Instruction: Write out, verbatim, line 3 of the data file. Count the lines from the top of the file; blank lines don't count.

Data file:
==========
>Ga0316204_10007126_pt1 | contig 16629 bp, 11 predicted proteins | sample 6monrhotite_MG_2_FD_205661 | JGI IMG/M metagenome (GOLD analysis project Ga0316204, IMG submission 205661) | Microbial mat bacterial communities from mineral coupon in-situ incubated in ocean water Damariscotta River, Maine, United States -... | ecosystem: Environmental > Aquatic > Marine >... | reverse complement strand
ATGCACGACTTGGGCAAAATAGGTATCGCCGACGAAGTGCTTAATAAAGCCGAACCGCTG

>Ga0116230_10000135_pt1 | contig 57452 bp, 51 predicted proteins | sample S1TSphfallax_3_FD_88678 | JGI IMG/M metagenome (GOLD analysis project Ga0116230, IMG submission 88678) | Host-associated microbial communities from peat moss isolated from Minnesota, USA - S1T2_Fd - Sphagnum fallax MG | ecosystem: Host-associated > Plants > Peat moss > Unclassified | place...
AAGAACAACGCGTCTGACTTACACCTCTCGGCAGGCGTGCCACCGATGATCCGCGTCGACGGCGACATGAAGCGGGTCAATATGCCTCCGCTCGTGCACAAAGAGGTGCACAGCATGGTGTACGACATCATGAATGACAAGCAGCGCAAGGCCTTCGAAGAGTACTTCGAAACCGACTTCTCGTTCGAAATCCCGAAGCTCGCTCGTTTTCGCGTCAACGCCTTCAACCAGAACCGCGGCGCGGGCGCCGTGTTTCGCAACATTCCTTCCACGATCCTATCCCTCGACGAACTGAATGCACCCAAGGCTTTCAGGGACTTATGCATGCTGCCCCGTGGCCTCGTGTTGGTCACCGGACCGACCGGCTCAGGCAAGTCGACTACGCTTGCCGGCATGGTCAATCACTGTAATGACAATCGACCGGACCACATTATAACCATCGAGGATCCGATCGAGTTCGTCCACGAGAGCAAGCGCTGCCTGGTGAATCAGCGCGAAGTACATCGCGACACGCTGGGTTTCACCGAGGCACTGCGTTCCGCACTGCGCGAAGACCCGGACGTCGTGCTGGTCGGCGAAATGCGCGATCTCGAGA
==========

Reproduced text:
>Ga0116230_10000135_pt1 | contig 57452 bp, 51 predicted proteins | sample S1TSphfallax_3_FD_88678 | JGI IMG/M metagenome (GOLD analysis project Ga0116230, IMG submission 88678) | Host-associated microbial communities from peat moss isolated from Minnesota, USA - S1T2_Fd - Sphagnum fallax MG | ecosystem: Host-associated > Plants > Peat moss > Unclassified | place...